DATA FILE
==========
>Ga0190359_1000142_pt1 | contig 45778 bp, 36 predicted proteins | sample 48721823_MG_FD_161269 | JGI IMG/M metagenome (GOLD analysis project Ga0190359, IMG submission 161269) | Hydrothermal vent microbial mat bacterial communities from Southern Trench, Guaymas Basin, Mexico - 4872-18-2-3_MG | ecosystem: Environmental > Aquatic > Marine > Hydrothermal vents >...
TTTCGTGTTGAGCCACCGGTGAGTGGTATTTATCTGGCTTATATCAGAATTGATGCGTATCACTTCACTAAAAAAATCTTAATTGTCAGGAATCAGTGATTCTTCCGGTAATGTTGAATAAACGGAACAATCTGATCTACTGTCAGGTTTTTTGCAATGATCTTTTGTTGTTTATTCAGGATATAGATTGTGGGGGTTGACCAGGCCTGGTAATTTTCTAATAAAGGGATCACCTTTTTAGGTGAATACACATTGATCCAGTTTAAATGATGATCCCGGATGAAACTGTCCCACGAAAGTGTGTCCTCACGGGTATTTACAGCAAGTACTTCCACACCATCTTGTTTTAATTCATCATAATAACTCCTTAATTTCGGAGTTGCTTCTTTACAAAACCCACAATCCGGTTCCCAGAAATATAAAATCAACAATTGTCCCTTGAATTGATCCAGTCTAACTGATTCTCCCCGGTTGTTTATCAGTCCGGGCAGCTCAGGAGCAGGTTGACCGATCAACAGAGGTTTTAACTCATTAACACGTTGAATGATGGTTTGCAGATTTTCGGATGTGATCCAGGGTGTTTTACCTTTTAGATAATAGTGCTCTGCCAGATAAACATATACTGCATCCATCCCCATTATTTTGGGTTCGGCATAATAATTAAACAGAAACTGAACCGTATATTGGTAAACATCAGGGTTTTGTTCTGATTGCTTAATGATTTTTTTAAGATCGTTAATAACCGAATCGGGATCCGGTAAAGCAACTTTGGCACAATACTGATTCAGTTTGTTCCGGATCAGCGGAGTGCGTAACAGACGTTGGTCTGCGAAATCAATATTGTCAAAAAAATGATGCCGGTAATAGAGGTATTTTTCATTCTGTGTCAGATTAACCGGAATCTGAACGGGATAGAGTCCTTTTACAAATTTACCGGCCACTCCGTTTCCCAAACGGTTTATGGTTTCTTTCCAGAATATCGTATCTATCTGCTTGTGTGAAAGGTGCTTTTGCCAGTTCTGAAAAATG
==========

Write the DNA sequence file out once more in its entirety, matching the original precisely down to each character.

>Ga0190359_1000142_pt1 | contig 45778 bp, 36 predicted proteins | sample 48721823_MG_FD_161269 | JGI IMG/M metagenome (GOLD analysis project Ga0190359, IMG submission 161269) | Hydrothermal vent microbial mat bacterial communities from Southern Trench, Guaymas Basin, Mexico - 4872-18-2-3_MG | ecosystem: Environmental > Aquatic > Marine > Hydrothermal vents >...
TTTCGTGTTGAGCCACCGGTGAGTGGTATTTATCTGGCTTATATCAGAATTGATGCGTATCACTTCACTAAAAAAATCTTAATTGTCAGGAATCAGTGATTCTTCCGGTAATGTTGAATAAACGGAACAATCTGATCTACTGTCAGGTTTTTTGCAATGATCTTTTGTTGTTTATTCAGGATATAGATTGTGGGGGTTGACCAGGCCTGGTAATTTTCTAATAAAGGGATCACCTTTTTAGGTGAATACACATTGATCCAGTTTAAATGATGATCCCGGATGAAACTGTCCCACGAAAGTGTGTCCTCACGGGTATTTACAGCAAGTACTTCCACACCATCTTGTTTTAATTCATCATAATAACTCCTTAATTTCGGAGTTGCTTCTTTACAAAACCCACAATCCGGTTCCCAGAAATATAAAATCAACAATTGTCCCTTGAATTGATCCAGTCTAACTGATTCTCCCCGGTTGTTTATCAGTCCGGGCAGCTCAGGAGCAGGTTGACCGATCAACAGAGGTTTTAACTCATTAACACGTTGAATGATGGTTTGCAGATTTTCGGATGTGATCCAGGGTGTTTTACCTTTTAGATAATAGTGCTCTGCCAGATAAACATATACTGCATCCATCCCCATTATTTTGGGTTCGGCATAATAATTAAACAGAAACTGAACCGTATATTGGTAAACATCAGGGTTTTGTTCTGATTGCTTAATGATTTTTTTAAGATCGTTAATAACCGAATCGGGATCCGGTAAAGCAACTTTGGCACAATACTGATTCAGTTTGTTCCGGATCAGCGGAGTGCGTAACAGACGTTGGTCTGCGAAATCAATATTGTCAAAAAAATGATGCCGGTAATAGAGGTATTTTTCATTCTGTGTCAGATTAACCGGAATCTGAACGGGATAGAGTCCTTTTACAAATTTACCGGCCACTCCGTTTCCCAAACGGTTTATGGTTTCTTTCCAGAATATCGTATCTATCTGCTTGTGTGAAAGGTGCTTTTGCCAGTTCTGAAAAATG